The government will no longer issue new or additional licenses for poker, pachinko, or similar amusement machines on Saipan after April 2, 2015, slowly ridding the island of these gambling machines that sprung up within or near residential and school areas over the years. But Rep. Roman Benavente (Ind-Saipan) said the Saipan casino law, which phases out the poker industry, still needs to be clarified, including where to get all or a portion of the $3 million to fund the Saipan Higher Education Financial Assistance that relies on poker fees.
“The casino law does not say where the money for SHEFA will come from after poker machines are gone. Will it be the central government’s responsibility, after realizing revenues from the casino? We need to know,” Benavente, chairman of the House Committee on Education, told Saipan Tribune yesterday.
Benavente said that without clarification of the alternative funding source, one would expect that the central government will direct Saipan casino-related revenues to fund SHEFA.
Saipan lawmakers annually appropriate some $3 million in poker license fees for SHEFA.
Gross revenue tax from a Saipan casino operation is only set aside by law for utilities subsidy, the Commonwealth Healthcare Corp., medical referral, land compensation payments, and the Public School System.
Casino license fee, meanwhile, is mainly for retirees’ deferred 25-percent pension and for interest on defined benefit members’ withdrawn contributions.
Section 2302(d) of the casino law, or Public Law 18-56, states: “After April 2, 2015, no new or additional licenses for poker, pachinko or similar amusement machines, but not including electronic gaming machines as defined in 6 CMC 3154(a)(4), shall be granted or allowed to operate outside of the approved casino establishment, hotel, or La Fiesta within the Third Senatorial District.”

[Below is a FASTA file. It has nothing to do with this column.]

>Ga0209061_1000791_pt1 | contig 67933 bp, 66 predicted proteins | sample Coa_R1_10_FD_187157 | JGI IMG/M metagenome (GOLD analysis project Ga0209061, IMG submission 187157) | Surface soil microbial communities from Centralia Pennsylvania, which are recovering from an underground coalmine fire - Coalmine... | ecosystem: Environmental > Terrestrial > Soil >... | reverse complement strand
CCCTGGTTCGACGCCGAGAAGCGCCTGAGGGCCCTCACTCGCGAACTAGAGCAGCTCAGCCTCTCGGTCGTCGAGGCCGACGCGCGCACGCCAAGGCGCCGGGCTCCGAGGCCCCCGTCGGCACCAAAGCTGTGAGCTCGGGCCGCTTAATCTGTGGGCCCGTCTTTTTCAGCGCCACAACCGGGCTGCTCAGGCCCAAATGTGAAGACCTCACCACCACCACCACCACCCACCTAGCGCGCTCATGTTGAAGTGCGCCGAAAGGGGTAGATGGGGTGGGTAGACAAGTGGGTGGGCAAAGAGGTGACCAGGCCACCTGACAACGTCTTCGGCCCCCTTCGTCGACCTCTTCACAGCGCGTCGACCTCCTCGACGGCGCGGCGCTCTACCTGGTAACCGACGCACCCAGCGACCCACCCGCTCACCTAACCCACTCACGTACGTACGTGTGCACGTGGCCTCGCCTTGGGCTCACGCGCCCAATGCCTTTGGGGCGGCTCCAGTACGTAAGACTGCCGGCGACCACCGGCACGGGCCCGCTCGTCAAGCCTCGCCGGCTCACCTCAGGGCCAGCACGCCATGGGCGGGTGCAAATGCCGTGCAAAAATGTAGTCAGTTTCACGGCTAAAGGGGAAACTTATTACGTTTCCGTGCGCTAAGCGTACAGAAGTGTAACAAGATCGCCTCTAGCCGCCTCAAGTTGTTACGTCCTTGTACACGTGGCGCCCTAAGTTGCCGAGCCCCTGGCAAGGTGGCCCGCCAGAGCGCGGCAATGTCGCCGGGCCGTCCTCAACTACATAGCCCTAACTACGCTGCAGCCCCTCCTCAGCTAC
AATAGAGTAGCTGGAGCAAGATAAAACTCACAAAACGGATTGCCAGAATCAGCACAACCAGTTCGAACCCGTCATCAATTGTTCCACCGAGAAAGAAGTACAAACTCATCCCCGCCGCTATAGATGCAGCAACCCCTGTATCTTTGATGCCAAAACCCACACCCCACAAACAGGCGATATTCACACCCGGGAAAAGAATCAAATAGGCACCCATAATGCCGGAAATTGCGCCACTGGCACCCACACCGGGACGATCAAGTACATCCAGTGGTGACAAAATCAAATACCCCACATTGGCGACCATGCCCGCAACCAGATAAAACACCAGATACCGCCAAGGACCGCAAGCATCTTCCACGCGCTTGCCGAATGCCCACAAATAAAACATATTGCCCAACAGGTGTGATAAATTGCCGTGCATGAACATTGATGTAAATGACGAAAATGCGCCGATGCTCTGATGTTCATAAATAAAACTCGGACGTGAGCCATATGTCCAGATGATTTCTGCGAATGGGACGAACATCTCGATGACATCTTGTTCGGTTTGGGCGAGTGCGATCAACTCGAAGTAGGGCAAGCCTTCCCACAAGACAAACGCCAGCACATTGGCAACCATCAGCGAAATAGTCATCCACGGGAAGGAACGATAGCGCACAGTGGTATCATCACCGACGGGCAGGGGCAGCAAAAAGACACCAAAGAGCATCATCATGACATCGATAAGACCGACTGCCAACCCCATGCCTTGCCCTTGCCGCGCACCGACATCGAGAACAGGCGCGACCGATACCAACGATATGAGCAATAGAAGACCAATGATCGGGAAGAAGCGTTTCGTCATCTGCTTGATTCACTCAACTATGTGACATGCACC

It adds, “The licenses issued for poker, pachinko, and similar amusement machines that began its operation prior to April 2, 2015, shall be allowed to continue operation in the Third Senatorial District.”
Benavente, who is also chairman of the Saipan and Northern Islands Legislative Delegation’s Education Committee, said it is not clear whether existing poker machines would still be allowed to “renew” their license beyond April 2, 2015, or will only be allowed to finish the duration of the valid license granted on or before April 2, 2015.
Poker businesses pay $12,500 per poker machine, which translates to at least $3.75 million if there are at least 300 machines. In recent years, the number of licensed poker machines on Saipan has plummeted.
The phase out of the Saipan poker industry under the casino law is not the only one that poker operators need to be cognizant of.
A Saipan local law signed in October 2013 requires poker operators currently within 200 feet of schools, churches, parks, playgrounds, and laundry facilities to relocate within up to four years or up to 2017.
“This local law on relocating poker machines near schools and villages is another thing that we need to clarify,” Benavente added.
Under Saipan Local Law 18-5, no new poker parlors will be allowed to operate within 200 feet of schools, churches, parks, playgrounds and Laundromats on Saipan. Existing poker businesses within the 200-foot radius will have up to four years to relocate.